Awareness of Thoughts

Goal: Metacognition is the capacity to see thoughts as thoughts. Our default way of being is to be caught up in thoughts, to not even realize that we are thinking, and to assume that whatever thoughts we are having are true.  Yet our minds are thought generators, and may produce all kinds of thoughts, many of which may not be accurate. For instance, we might suddenly think of a mistake we have made in the past. As we think about this, we might begin to make assumptions about ourselves, that we are not very good at what we do or we wouldn’t have made a mistake, or that anyone who could make such a mistake is not a good person.  If we can interrupt this thought cascade and more objectively evaluate our thoughts, we might see they are assumptions and not inherently true.

Technique: The key to being aware of thinking is to practice pausing and noticing what is going on in the mind.  Once we do this, we can choose whether to pay attention to thoughts if they are present or to let them go.  The easiest way to let them go is by choosing to pay attention to something else, like the sensations of breathing.  If we choose to stay with thoughts, we might practice being a neutral observer. What would a neutral person think about this, or what would I think if someone told me this and I was neutral?  We can also be curious, especially if we have thoughts about the way things should be.  We can ask ourselves why we think things should be a certain way, or who said they should be this way.  Often, “should” is an indication that something is our belief, and often is not based on any independent or universal value.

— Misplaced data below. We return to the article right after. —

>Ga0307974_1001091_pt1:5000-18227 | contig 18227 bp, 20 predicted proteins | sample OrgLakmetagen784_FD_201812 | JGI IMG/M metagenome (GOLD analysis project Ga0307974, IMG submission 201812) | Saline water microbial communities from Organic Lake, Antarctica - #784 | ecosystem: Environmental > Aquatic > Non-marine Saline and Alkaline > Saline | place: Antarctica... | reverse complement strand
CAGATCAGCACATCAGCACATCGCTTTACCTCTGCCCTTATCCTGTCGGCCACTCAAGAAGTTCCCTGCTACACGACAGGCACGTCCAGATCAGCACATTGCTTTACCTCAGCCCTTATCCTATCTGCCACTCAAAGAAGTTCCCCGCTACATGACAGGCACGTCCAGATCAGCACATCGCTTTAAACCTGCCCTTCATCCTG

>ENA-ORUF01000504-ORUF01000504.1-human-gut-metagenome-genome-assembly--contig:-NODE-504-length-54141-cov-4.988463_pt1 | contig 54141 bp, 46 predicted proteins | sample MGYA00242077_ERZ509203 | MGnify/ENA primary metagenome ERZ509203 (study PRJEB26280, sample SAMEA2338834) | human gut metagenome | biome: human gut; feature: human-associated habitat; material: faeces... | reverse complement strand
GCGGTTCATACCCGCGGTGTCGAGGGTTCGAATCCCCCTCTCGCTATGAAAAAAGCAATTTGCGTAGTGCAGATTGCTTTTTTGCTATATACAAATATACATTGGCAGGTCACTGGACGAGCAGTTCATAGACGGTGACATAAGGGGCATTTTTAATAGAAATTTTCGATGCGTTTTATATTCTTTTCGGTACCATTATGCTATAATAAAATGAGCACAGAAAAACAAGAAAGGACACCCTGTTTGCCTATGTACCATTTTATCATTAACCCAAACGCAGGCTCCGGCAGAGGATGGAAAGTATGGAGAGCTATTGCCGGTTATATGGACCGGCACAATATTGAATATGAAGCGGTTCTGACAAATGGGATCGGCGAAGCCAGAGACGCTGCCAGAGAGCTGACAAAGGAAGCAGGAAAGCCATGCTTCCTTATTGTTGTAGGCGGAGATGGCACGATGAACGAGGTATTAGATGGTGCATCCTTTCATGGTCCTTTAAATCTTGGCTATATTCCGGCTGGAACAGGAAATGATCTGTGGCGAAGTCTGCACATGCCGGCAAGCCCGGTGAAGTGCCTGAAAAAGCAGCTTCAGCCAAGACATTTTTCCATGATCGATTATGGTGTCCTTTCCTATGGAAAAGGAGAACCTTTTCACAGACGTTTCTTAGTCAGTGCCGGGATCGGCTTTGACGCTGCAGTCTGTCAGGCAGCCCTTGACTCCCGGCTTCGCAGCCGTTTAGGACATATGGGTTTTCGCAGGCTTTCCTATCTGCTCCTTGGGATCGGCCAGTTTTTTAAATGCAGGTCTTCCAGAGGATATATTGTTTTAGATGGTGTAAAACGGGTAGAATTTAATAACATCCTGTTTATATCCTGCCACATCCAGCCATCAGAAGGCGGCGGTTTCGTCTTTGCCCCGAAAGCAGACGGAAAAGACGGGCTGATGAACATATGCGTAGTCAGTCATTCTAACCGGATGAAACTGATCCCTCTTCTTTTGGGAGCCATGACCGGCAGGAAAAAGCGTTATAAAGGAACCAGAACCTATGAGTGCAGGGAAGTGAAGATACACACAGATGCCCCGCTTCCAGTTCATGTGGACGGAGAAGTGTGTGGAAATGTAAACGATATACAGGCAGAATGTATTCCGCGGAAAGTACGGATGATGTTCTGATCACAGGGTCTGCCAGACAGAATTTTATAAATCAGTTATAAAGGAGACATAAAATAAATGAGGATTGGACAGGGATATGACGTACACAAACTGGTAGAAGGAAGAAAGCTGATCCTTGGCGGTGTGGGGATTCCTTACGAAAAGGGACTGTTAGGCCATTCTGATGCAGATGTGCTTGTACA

The evidence: Mindfulness training including mindfulness of thoughts has been associated with improved attention, critical thinking and executive functioning (Frontiers in Psychology 2015;6:2043).

Suggestions for use: Practice pausing to notice your thoughts throughout the day.

Barriers and how to overcome them: Paying attention to thoughts as thoughts is challenging because we so quickly get caught up in them.  Listening to a guided meditation focusing on thoughts can be helpful, such as the one on the UVa Mindfulness Center website: